Spatial Disorientation in Alzheimer's Disease: The Missing Path From Virtual Reality to Real World
- 1Norwich Medical School, University of East Anglia, Norwich, United Kingdom
- 2Research Development Programme, Norfolk and Suffolk National Health Service Foundation Trust, St Andrew's Lodge, Julian Hospital, Norwich, United Kingdom
- 3Institute of Cognitive Neuroscience, University College London, London, United Kingdom
- 4School of Psychology, University of East Anglia, Norwich, United Kingdom
- 5Norfolk and Norwich University Hospitals National Health Service Foundation Trust, Norwich, United Kingdom
Spatial disorientation is one of the earliest symptoms in Alzheimer's disease (AD) (Coughlan et al., 2018), and has been increasingly measured using novel virtual reality (VR) paradigms in lab and clinical settings (Tu et al., 2015; Howett et al., 2019). At the same time, spatial disorientation often leads to AD patients getting lost in the real world (RW), with significant safeguarding and well-being implications (Alzheimer's Association., 2011; Rowe et al., 2015).
Overall, VR studies investigating spatial disorientation focus on underlying neurocognitive factors whilst RW studies highlight more external factors associated with this symptom. However, the link between the neurocognitive and external factors, and specifically how they might relate to each other has been relatively unexplored. We will highlight this gap in the literature by first giving an overview of VR studies of spatial disorientation in AD, before presenting evidence from RW studies of spatial disorientation in the community. Finally, we discuss the missing link between the VR and RW studies in more detail and how future research can overcome the limitations of the current literature.
Virtual Reality Studies of Spatial Disorientation in AD
The advent of VR testing has led to a plethora of studies investigating spatial disorientation in virtual environments. The use of VR, either on a screen (i.e., non-immersive) or via an immersive head-mounted display, has offered many advantages for navigation testing. As VR navigation correlates highly with RW navigation (Coutrot et al., 2019), the technique/technology allows for controlled and systematic assessment of navigational abilities, offering a more ecologically valid alternative to standard visuospatial table-top tests (Lithfous et al., 2013; Mitolo et al., 2015). Fundamentally, these studies have been useful in highlighting how AD pathophysiology gives rise to impairments in the spatial navigation domain, particularly in the two main navigation strategies–egocentric and allocentric navigation.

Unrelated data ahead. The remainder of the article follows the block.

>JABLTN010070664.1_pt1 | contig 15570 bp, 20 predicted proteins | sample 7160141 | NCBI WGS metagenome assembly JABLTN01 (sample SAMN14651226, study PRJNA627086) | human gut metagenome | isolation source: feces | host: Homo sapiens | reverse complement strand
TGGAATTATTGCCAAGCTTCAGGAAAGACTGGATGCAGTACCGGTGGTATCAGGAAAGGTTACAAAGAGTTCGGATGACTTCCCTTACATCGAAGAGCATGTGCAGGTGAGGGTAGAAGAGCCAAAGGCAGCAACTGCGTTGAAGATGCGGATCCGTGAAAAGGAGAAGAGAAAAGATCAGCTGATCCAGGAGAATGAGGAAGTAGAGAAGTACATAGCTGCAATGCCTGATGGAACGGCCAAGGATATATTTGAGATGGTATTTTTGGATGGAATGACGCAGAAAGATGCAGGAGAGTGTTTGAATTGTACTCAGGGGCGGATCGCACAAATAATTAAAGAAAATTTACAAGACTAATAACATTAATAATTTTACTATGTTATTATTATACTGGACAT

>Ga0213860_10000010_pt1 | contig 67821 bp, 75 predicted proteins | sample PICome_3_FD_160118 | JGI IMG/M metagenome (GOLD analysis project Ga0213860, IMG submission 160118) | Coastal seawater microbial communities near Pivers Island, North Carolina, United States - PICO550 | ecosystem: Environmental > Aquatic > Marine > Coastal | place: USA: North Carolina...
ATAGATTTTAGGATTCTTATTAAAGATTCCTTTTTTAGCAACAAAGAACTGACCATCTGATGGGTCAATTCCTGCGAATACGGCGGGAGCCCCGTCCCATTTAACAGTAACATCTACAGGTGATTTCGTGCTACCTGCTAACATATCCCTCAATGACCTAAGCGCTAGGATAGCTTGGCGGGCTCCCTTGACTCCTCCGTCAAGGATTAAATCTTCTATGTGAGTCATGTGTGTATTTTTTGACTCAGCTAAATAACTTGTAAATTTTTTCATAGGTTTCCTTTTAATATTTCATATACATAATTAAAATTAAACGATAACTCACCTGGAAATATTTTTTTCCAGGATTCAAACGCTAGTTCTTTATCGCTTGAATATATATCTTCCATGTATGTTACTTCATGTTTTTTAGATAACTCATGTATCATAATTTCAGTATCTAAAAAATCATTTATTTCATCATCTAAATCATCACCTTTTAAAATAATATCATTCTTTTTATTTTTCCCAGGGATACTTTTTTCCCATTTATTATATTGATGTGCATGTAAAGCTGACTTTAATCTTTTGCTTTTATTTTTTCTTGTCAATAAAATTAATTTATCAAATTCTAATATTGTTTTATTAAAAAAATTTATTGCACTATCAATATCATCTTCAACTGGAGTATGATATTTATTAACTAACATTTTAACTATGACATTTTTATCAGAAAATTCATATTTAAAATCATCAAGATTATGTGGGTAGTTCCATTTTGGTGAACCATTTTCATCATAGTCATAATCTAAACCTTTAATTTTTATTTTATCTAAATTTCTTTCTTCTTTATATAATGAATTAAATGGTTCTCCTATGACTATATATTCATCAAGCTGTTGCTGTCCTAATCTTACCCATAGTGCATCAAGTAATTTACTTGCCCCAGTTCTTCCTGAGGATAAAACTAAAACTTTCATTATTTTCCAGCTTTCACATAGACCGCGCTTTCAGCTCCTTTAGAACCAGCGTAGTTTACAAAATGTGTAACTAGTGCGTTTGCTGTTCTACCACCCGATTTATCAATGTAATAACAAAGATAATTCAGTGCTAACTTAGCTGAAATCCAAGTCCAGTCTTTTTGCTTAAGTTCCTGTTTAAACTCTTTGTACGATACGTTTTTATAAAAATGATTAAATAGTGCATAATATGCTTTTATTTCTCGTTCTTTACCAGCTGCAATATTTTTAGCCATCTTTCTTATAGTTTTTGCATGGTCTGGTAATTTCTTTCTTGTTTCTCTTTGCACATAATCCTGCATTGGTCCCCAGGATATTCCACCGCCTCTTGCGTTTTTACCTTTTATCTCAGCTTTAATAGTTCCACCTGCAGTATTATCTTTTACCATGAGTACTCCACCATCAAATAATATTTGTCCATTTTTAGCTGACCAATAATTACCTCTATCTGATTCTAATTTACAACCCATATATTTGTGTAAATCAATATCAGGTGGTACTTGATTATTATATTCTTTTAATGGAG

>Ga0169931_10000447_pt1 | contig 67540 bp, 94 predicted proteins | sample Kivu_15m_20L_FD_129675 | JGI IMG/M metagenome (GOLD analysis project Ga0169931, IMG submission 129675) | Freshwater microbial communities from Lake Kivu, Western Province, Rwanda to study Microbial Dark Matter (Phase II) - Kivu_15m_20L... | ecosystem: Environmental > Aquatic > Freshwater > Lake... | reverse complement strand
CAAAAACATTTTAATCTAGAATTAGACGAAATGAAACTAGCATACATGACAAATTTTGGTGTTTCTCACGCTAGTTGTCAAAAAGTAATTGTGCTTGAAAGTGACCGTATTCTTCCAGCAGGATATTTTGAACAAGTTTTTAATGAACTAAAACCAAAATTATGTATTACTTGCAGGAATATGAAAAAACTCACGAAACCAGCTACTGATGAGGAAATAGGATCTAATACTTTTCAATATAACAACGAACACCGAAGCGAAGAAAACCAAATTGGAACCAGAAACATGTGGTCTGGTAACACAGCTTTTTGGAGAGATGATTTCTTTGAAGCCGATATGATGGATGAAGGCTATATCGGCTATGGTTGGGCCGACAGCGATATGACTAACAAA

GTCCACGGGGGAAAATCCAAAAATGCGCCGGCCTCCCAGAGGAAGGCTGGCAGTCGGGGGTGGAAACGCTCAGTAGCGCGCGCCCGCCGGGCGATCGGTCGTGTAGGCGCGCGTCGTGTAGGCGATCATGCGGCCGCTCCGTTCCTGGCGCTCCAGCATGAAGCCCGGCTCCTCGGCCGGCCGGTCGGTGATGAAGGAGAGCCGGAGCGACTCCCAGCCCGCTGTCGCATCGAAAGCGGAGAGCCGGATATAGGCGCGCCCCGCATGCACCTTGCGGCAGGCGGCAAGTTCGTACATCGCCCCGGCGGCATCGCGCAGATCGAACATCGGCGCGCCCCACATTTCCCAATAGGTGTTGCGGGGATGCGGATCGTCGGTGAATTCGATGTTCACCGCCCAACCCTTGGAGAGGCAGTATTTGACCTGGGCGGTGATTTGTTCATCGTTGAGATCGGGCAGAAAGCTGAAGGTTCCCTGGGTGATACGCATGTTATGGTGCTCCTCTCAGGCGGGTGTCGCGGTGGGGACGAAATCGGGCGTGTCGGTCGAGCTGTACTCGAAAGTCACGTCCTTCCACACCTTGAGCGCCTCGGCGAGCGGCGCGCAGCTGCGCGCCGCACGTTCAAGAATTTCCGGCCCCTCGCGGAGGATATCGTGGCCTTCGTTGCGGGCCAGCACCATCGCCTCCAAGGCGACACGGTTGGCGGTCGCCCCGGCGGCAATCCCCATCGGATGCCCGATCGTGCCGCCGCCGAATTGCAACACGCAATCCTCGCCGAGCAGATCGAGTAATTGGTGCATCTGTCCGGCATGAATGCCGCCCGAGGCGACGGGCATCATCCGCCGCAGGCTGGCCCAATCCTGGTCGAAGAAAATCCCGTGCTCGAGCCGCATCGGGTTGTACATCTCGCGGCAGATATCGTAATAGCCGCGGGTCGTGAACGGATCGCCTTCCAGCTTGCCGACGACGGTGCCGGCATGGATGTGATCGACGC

Egocentric navigation is self-centered and involves encoding spatial representations of objects and locations in relation to the position of the navigator (Lester et al., 2017) (“The shop is to the right of me”). This strategy is associated with a brain network centered around the parietal lobe and subcortical structures (Maguire, 1998; Latini-Corazzini et al., 2010). Conversely, allocentric navigation involves the use of non-self-centered cognitive maps, which contain encoded representations of spatial layouts and relationships from a survey-like perspective (Lithfous et al., 2013) (“The shop is west of the town center”). This strategy is associated with a brain network centered around the medial temporal lobe, particularly the hippocampus (Moffat et al., 2006; Lithfous et al., 2013). Everyday navigation requires a seamless integration of both egocentric and allocentric strategies, which is associated with activity in the retrosplenial cortex (Vann et al., 2009).
Several studies, including 11 using non-immersive and 2 using immersive VR, have reported AD patients to be impaired in egocentric and allocentric navigation, associated with pathology related changes to the medial temporal and parietal lobes (Hort et al., 2007; Jheng and Pai, 2009; Pengas et al., 2010; Nedelska et al., 2012; Vlcek and Laczo, 2014; Tu et al., 2015; Allison et al., 2016; Howett et al., 2019; Lowry et al., 2020). Some studies have additionally looked at the interaction between both navigation strategies. These studies report impairments in the translation/switching between strategies in AD patients (Pai and Yang, 2013; Serino and Riva, 2013; Serino et al., 2015) as well as AD patients adopting compensatory egocentric navigation strategies in response to compromised allocentric navigation with increasing dementia severity (Parizkova et al., 2018).
VR navigation studies have also explored how landmark recognition, critical to both egocentric and allocentric navigation, is altered in AD (O'Malley et al., 2017). These studies report deficits in landmark recognition (Zakzanis et al., 2009) as well as impairment on tests of landmark identity, recall, location, temporal order, directional knowledge, and scene recognition in AD patients (Allison et al., 2016).
Real World Studies of Spatial Disorientation in AD
Compared to VR, RW studies on spatial disorientation in AD are limited. This is largely due to the relative lack of experimental control over contextual factors associated with RW settings (i.e., changing patterns of weather, crowds, noise etc.). This lack of control makes it challenging to keep environments consistent over time for repeated navigation testing (Davis and Ohman, 2016). Moreover, RW navigation tests are considered impractical to administer clinically due to different RW settings, thereby making comparison across sites challenging (Pengas et al., 2010). Nevertheless, with spatial disorientation often causing patients to get lost in the community (Rowe et al., 2011), much of the RW studies have focused on examining factors that contribute to these missing incidents.